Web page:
DP: Right—but these things have a way of finding him. Which makes me want to ask about the recurring image of Joan Crawford in Dry Bones. Versions of Crawford keep appearing to Dunne: women who look like her, a cross-dresser who appears as her, and then Crawford herself. What is that all about?
PQ: It’s my fascination with noir fiction, with what Crawford represented. I think she represented a certain aspect of this glossy, postwar world. She’s a symbol of a certain era in American history. But one of the ideas I’m always interested in is the surface of things. She’s this glamorous person, and underneath there’s this hard-edged person. Dunne always sees the surface of things, as well as what’s beneath, so he sees her on both levels. It happens in every one of my books when you first encounter people: Charles Bedford in Banished Children is one person when you first meet him, then you realize he’s this kid from Long Island and not the great businessman.
DP: I love the fast thinking Charles Bedford exhibits when he has to change the story of his family background, fabricating the tale that his family is Mormon.
PQ: Well, that’s a great New York thing. You don’t come to stay who you were.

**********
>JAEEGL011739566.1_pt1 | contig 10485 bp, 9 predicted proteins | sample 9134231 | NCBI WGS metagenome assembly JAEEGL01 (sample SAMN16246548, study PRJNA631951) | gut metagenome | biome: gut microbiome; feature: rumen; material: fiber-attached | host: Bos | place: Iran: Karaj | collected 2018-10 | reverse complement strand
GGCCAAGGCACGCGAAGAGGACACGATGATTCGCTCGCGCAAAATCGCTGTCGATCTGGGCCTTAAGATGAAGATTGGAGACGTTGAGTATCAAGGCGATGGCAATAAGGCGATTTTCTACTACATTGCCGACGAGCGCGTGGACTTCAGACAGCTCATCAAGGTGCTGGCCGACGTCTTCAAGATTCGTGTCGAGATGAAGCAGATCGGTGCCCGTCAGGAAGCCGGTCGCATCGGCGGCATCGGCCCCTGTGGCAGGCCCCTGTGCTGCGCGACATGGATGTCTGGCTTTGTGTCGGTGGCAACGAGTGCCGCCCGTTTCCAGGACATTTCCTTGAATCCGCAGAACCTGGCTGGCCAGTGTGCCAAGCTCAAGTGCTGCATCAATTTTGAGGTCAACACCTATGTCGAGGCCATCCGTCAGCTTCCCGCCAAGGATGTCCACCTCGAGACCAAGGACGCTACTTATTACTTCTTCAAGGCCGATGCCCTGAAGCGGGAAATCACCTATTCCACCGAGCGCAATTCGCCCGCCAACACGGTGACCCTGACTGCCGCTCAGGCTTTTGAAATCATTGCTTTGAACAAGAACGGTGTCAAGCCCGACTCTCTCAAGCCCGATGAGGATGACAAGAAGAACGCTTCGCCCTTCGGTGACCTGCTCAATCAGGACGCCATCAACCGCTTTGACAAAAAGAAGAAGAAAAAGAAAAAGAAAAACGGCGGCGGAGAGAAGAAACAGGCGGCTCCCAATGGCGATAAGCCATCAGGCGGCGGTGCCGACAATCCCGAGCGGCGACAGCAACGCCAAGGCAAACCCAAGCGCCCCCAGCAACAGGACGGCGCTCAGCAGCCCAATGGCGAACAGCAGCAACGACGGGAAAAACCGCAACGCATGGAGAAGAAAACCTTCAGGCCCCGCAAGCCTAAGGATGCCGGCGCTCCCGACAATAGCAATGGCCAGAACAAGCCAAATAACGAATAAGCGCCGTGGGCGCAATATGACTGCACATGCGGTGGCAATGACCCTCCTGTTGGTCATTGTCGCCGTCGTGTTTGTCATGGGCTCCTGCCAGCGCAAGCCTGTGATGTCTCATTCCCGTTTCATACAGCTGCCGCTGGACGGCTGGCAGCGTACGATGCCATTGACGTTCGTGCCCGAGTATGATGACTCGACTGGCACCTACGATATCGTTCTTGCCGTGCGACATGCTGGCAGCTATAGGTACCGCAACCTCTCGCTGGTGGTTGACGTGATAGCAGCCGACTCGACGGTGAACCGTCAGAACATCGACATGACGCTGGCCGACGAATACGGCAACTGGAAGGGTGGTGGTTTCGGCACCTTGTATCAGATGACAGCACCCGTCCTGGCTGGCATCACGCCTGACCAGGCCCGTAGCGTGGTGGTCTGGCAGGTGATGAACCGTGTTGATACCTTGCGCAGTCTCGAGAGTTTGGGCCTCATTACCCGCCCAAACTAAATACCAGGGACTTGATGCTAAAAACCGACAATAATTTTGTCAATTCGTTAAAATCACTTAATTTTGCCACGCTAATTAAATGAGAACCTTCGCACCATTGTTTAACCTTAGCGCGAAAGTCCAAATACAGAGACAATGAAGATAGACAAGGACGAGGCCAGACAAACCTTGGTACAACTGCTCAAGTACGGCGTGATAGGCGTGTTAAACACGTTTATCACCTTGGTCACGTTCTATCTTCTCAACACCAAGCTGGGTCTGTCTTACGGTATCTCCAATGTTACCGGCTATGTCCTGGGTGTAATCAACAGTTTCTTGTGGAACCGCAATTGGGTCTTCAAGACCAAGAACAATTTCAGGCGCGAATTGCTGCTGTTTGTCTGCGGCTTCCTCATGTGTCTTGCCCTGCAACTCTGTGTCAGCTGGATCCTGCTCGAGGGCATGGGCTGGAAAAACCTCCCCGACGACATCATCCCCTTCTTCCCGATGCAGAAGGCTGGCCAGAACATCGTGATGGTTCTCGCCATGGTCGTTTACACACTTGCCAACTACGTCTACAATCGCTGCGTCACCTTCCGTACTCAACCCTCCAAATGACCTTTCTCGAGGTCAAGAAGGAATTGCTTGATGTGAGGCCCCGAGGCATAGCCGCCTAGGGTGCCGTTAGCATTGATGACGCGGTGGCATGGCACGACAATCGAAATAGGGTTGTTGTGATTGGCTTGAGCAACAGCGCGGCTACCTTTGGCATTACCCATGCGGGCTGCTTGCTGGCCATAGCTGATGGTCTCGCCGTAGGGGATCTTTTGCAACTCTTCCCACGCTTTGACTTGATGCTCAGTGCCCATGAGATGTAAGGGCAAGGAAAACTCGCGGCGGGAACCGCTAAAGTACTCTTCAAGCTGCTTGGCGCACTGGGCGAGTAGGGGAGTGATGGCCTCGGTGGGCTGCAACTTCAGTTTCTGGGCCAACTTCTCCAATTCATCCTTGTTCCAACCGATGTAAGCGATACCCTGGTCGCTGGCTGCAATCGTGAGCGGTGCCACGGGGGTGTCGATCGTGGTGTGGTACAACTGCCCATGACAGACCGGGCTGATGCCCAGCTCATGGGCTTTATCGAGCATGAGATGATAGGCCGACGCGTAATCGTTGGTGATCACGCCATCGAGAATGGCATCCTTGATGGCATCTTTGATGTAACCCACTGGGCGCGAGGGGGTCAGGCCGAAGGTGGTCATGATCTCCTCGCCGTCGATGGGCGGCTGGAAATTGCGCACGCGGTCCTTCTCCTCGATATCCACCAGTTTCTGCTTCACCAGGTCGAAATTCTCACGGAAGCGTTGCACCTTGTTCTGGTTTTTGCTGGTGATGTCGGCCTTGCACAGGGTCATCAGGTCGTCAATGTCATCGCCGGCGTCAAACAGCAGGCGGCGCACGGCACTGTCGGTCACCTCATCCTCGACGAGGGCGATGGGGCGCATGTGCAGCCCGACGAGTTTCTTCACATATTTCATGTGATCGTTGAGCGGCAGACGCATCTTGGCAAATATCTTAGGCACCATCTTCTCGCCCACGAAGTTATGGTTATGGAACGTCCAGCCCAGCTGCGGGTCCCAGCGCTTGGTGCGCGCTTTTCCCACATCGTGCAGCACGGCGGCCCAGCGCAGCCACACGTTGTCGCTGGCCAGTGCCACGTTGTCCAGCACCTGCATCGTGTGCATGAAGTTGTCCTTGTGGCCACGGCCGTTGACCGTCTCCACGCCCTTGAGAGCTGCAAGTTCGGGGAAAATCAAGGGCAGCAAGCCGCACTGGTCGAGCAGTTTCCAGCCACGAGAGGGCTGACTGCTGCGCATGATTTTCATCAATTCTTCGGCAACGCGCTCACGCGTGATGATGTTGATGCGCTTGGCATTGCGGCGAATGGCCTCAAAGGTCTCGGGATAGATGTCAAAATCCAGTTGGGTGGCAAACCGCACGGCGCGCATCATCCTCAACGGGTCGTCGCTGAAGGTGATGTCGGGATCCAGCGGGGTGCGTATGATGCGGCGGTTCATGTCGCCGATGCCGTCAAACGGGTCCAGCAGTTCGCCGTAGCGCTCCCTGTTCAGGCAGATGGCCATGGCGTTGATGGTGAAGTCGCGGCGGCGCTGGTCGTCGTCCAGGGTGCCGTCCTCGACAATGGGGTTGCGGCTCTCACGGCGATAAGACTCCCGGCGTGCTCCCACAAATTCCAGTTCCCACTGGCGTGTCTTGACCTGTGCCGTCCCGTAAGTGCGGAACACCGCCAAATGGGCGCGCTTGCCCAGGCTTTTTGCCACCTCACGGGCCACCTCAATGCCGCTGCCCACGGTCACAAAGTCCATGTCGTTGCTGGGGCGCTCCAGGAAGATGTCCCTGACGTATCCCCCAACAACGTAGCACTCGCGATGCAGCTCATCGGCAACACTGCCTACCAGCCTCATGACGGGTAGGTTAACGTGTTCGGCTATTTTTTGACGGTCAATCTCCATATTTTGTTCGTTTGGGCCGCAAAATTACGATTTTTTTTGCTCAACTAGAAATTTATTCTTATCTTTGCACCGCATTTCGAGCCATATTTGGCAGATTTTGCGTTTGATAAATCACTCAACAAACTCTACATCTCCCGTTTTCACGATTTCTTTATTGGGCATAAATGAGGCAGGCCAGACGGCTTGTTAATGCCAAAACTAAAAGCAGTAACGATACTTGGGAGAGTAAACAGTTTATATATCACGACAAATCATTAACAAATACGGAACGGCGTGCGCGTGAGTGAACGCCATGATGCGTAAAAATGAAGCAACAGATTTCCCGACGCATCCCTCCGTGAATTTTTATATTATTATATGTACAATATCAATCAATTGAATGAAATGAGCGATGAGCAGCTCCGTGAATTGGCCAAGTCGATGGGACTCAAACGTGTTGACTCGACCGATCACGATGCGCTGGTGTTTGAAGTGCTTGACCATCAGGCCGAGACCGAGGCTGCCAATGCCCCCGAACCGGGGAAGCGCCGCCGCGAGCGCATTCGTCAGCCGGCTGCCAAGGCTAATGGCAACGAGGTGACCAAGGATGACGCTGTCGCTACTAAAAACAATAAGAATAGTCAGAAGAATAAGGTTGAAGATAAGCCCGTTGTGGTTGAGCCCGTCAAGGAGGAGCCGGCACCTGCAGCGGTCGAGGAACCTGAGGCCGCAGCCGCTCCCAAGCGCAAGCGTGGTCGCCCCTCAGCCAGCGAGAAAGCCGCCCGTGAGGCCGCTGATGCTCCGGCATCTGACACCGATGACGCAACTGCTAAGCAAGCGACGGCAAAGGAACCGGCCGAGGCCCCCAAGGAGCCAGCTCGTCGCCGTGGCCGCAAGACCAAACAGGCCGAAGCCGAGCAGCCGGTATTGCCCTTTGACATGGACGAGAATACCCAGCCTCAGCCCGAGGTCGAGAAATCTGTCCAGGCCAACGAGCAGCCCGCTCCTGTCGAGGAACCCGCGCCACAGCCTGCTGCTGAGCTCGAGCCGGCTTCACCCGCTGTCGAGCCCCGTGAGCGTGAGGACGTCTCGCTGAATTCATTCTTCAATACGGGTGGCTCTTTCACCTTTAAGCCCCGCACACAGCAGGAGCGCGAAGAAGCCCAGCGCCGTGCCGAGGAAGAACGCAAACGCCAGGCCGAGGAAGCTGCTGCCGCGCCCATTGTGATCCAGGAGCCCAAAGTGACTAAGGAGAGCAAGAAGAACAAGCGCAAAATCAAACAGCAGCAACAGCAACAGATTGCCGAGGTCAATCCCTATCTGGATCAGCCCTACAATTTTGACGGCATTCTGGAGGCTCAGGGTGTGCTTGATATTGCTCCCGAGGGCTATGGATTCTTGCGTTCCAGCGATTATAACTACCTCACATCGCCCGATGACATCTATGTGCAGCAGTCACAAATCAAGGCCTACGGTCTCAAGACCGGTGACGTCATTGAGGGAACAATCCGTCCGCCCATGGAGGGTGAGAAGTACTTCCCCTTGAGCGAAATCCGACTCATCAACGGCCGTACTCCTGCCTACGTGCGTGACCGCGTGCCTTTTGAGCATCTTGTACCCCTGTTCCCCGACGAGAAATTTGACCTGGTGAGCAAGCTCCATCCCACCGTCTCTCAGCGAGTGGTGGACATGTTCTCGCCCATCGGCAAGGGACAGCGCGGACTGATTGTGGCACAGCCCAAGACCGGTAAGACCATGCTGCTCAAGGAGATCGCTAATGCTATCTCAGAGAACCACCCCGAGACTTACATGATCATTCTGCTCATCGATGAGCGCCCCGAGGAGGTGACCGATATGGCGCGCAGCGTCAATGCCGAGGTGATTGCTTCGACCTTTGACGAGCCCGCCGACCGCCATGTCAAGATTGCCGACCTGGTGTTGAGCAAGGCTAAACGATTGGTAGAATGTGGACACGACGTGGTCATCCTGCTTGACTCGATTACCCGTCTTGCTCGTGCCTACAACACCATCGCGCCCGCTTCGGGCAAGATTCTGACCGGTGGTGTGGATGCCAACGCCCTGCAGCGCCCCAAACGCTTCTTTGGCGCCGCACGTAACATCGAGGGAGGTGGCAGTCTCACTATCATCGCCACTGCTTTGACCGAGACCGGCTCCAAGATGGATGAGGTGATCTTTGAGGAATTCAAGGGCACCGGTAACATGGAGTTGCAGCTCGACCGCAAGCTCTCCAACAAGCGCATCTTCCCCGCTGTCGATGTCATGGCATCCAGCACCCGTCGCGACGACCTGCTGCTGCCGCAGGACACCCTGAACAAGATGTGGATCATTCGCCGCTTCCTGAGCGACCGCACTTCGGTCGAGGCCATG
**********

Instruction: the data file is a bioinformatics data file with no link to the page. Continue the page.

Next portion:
DP: Charles Bedford actually speaks of this, of people coming to New York to establish identities. He says: “The greatest privilege a city could offer is a man’s right to decide who he would be. The city gave what no village would. The ability to disappear, to die, and to be born again.” Does this reflect your own thinking about cities? Do you think such an opportunity is still possible in cities that are becoming so expensive that it would seem difficult for someone looking to reinvent himself or herself?
PQ: I think it might be more difficult. But maybe we don’t realize how difficult it’s always been for rural and poor people to come to cities and reinvent themselves. It’s the only place to do that. If you want to stay who you are you stay where you were raised. People knew in Ireland you could stay there, but then you would be who your father was or who your grandfather was. “The city will make you free” was the medieval thing. I still think people feel that. The process of urbanization that went on with New York in the nineteenth century is now a worldwide thing. What took place in the world of Banished Children is now a worldwide phenomenon. It’s rural people without skills coming into cities. It’s reached a critical mass—in China people are pouring into cities, in Africa they’re pouring into cities. The one opportunity people really have to change is in the city.
DP: There’s another recurring image in Dry Bones: the cyanide pill, which the characters refer to as “Victor.” It takes on the weight of a sanctified gift. Was this intentional?